December 5, 2018
 
Today’s Top Story

Study: EHR System May Minimize Data Entry Mistakes

The use of an electronic health record (EHR) system may help reduce errors in the National Hip Fracture Database (NHFD), according to a study published online in Age & Ageing. Between July 2009 and July 2017, researchers reviewed 3,224 records, of which 2,133 were submitted before and 1,091 were submitted after the implementation of the EHR system. NHFD data were compared to locally held data. When using an EHR system, operation coding error rates fell from 23.2 percent to 7.6 percent. More than half (n = 64, 59 percent) of deaths recorded before the EHR system was implemented were incorrect, but all 112 deaths in the EHR system dataset were correct. Fracture coding errors did not differ greatly before and after the use of the EHR system When controlling for sample month, EHR system dataset entries were more likely to contain no errors when using an operation note template with fields pertaining to NHFD than when the template was not used.

Read the abstract…

 
 
Other News

Study Assesses Effects of Long Level Fusion on ADL

According to a study published in the Dec. 1 issue of Spine, long level fusion in adults with spinal deformity may impact activities of daily living (ADL). Patients were stratified into three groups:

  •  group 1–patients older than 60 years of age with degenerative spine disease without deformity
  •  group 2–adult spinal deformity (ASD) patients who did not have surgery
  •  group 3–ASD patients who had surgery for deformity correction

Researchers used the Oswestry Low Back Pain Disability Questionnaire and Assessment ADL for sedentary Asian culture (ADL-SA) questionnaire to evaluate outcomes. Group 1 had almost full function in every activity (ADL-SA: 41.4), with similar outcomes observed in group 2. ADL was impaired after long level fusion, but gradual improvements were observed over time. ADL scores reached an acceptable range one year postoperatively, but sedentary ADL activities remained impaired two years postoperatively.

Read the abstract…

 
 
Study: Physical Attributes Associated with TKA Complications

A prospective study published online in The Journal of Bone & Joint Surgery found that increasing body mass index (BMI), body surface area (BSA), body mass, and height are all predictors of common complications associated with total knee arthroplasty (TKA). Researchers evaluated data on 22,243 knees (16,106 patients) treated with a TKA at a single institution between 1985 and 2012. Increasing BMI, BSA, body mass, and height were all predictors of any postoperative revision surgical procedure, mechanical failure, and aseptic loosening. Revision surgical procedure risk increased with every standard deviation increase in BMI, BSA, body mass, and height, particularly with mechanical failure revision. Risk of failure in the mechanical failure subgroups, including a revision surgical procedure for aseptic loosening or polyethylene wear, was associated with increasing BSA, body mass, and height. Risk of any infection was associated with increasing BMI, BSA, and body mass.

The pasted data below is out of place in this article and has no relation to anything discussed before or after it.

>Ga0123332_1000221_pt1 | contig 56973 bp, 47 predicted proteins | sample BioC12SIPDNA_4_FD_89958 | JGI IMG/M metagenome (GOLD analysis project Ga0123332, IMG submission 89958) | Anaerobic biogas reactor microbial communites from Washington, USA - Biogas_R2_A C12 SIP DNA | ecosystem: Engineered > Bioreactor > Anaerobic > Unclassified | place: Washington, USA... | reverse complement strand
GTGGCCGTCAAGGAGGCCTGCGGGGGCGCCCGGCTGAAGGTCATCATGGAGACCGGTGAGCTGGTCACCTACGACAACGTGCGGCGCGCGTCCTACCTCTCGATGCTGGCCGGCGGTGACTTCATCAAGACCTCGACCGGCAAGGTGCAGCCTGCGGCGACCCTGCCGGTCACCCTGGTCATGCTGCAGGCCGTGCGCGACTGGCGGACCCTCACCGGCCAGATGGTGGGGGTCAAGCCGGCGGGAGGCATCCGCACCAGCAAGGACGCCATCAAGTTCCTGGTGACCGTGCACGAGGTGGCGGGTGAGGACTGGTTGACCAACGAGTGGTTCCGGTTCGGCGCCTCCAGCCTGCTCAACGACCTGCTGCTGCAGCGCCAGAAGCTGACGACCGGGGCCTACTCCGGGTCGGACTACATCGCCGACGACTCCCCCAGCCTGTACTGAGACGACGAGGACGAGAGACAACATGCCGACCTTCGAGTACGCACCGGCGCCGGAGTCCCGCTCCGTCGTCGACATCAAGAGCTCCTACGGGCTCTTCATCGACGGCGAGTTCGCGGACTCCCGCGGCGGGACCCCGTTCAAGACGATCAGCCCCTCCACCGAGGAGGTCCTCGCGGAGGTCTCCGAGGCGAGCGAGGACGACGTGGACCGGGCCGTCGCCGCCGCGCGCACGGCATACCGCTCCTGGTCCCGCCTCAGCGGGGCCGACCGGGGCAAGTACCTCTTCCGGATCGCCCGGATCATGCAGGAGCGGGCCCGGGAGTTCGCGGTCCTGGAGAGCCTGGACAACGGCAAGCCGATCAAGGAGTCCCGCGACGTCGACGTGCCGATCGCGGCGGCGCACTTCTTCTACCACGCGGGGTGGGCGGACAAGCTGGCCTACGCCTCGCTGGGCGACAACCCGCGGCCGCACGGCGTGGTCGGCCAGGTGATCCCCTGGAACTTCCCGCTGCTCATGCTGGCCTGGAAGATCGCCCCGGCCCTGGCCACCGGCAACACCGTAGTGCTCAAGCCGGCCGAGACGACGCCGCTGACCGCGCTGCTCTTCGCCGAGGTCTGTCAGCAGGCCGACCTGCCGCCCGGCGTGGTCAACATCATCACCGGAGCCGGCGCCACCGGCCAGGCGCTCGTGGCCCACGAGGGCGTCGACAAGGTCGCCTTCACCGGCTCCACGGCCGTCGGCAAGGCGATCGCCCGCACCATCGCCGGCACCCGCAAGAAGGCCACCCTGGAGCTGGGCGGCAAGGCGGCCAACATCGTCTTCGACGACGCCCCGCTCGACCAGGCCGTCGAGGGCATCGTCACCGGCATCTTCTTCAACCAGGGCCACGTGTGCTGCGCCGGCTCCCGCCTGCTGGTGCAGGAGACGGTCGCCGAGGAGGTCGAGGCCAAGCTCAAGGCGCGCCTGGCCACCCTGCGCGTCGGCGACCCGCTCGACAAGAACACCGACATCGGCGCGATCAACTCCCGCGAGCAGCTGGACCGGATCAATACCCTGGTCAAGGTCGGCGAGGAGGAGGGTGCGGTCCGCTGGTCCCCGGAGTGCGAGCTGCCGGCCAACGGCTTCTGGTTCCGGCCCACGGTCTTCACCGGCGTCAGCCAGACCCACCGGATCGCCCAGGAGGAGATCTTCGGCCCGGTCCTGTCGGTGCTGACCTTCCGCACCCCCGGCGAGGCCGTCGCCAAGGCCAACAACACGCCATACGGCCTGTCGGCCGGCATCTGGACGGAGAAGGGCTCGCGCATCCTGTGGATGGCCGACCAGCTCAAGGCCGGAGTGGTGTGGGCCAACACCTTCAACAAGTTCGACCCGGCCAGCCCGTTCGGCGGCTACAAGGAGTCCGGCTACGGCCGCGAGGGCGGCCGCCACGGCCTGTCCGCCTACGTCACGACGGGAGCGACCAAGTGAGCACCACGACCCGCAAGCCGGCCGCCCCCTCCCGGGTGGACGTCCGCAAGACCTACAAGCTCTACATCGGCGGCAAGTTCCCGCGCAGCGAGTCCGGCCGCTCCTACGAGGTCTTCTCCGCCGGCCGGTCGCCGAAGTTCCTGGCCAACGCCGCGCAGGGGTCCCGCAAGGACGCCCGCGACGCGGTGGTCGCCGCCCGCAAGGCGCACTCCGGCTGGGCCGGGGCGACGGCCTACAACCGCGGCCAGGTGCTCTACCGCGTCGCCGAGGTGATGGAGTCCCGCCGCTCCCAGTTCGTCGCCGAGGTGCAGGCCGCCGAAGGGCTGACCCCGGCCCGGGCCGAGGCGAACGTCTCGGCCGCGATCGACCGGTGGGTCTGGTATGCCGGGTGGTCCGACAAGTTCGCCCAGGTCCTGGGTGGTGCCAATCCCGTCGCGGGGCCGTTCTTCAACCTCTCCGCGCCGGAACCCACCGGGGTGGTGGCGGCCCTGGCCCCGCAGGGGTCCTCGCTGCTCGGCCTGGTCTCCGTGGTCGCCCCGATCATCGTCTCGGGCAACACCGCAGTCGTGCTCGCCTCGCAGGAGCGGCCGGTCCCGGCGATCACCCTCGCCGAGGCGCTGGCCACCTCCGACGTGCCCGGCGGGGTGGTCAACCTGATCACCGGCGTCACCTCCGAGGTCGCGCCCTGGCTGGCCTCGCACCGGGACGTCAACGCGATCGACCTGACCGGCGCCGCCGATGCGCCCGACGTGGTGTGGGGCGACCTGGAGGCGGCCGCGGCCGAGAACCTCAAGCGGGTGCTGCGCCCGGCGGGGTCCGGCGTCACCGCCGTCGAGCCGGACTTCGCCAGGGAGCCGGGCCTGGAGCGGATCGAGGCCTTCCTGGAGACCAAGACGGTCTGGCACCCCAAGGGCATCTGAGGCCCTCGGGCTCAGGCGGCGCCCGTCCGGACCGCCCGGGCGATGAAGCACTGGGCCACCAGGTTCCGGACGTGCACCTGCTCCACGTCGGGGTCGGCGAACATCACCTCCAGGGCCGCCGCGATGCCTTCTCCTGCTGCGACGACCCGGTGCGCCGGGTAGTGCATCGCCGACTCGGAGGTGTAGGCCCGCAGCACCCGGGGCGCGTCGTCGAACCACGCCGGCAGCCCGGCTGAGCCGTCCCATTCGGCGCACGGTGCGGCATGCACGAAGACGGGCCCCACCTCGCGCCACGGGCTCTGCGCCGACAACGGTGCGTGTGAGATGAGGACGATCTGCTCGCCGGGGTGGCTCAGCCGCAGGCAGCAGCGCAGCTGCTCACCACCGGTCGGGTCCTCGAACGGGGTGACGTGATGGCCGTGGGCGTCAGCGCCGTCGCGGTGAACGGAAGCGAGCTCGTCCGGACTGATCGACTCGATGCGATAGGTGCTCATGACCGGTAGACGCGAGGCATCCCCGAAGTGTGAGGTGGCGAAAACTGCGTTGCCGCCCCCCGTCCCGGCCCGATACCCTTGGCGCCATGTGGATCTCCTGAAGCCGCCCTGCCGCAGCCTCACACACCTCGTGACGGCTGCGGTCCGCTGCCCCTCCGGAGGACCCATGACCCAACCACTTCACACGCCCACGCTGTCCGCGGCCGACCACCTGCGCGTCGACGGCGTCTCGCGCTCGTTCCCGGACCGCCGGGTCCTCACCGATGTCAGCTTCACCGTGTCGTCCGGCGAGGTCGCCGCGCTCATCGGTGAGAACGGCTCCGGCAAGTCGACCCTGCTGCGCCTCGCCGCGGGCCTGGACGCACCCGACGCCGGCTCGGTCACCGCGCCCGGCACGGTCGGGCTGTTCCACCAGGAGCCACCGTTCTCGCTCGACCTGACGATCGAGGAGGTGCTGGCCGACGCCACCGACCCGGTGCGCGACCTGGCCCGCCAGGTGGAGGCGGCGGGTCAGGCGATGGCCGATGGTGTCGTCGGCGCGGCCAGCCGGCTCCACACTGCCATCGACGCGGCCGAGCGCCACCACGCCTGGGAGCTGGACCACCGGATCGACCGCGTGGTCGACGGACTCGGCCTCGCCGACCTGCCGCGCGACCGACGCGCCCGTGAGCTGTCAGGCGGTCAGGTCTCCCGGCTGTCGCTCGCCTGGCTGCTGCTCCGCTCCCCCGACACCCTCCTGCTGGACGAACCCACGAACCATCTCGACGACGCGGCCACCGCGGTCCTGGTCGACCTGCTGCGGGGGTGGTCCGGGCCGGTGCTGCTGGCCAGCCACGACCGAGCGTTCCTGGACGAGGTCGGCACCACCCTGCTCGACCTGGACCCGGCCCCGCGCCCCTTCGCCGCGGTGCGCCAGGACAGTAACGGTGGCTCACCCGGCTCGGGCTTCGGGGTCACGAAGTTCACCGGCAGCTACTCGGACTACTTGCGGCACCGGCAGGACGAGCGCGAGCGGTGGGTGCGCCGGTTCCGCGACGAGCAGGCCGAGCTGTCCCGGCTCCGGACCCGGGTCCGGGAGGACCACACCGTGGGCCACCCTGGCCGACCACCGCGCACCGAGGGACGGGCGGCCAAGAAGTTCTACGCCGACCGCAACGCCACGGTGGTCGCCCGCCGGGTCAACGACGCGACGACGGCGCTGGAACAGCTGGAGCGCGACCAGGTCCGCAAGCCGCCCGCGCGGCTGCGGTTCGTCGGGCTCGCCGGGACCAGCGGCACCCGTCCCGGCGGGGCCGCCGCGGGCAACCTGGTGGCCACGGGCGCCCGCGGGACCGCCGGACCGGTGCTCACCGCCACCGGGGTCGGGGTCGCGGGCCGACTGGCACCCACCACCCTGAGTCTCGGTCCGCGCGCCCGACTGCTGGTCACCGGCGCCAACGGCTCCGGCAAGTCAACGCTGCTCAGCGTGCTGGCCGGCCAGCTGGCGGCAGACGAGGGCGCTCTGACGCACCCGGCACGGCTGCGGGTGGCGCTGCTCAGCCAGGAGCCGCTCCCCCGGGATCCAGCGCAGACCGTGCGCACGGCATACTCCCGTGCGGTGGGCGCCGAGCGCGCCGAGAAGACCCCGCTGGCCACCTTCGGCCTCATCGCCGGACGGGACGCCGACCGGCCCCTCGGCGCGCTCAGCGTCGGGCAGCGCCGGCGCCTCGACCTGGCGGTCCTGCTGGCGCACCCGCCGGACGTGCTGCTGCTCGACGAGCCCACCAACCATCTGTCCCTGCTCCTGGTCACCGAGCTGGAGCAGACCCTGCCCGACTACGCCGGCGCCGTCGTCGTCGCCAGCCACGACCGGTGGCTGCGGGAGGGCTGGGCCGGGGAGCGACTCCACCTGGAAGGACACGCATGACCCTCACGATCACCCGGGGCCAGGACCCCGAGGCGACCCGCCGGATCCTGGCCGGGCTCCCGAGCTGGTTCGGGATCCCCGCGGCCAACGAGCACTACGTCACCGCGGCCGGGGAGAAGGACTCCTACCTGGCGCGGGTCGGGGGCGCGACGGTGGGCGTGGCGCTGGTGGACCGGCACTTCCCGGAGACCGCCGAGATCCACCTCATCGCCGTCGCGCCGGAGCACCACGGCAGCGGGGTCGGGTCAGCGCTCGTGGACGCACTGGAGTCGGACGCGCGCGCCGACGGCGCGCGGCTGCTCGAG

Read the study…

 
 
Trump Administration Releases Healthcare Choice and Competition Plan

Earlier this week, the Trump administration issued a 119-page report detailing more than 50 recommendations to promote choice and competition in the US. healthcare system. The report describes how various stakeholders, laws, and regulations affect the current state of competition. It concludes that healthcare spending is rising, and the administration believes certain regulations are suffocating choice and competition. Its recommendations to reverse course fall under four general areas: Healthcare Workforce and Labor Markets, Healthcare Provider Markets, Healthcare Insurance Markets, and Consumer-driven Health Care.

Read more…

Read the report…

 
 
 
FDA Announces Recall of Zimmer Biomet Spinal Fusion and Long Bone Stimulators

The Food & Drug Administration (FDA) issued a medical device recall of Zimmer Biomet EBI Osteogen Implantable Bone Growth Stimulator, SpF® PLUS-Mini (60 μA/W) Implantable Spinal Fusion Stimulator, and the SpF®-XL IIb 2/DM Implantable Spinal Fusion Stimulator. The final products—manufactured and distributed between Feb. 14, 2015, and March 31, 2018—may not have had adequate validation and controls to ensure they were clean and free from bacteria and chemical residue. Patients may experience adverse effects, including infection, tissue death, additional surgery for wound treatment and/or device removal, impaired wound and bone healing, the need for long-term antibiotic therapy, the potential for secondary gastroenteritis, epidural abscess, paralysis, damage to other organs, or death.

Read more…(member login required)

 
 
 
AAOS Now

AAOS Is Primed to Influence Change in Healthcare Reform

Between 1975 and 2010, the number of physicians in the United States grew 150 percent—during which time the number of healthcare administrators increased 3,200 percent. This disparity has left orthopaedic surgeons with a weaker voice. Jennifer M. Weiss, MD, chair of the AAOS Communications Cabinet, explains how AAOS and other organizations can influence change.

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Your AAOS

AAOS Practice Management Resources

The Academy’s numerous free practice management resources provide knowledge, education, clinical tools, and professional support that help you meet the challenges of your chosen specialty and build mastery throughout your career. Access white papers, the Practice Management Advice Center, webinar recordings, and learn about topics such as Medicare Access and CHIP Reauthorization Act delivery reform and the Quality Payment Program.

View the practice management resources…

 

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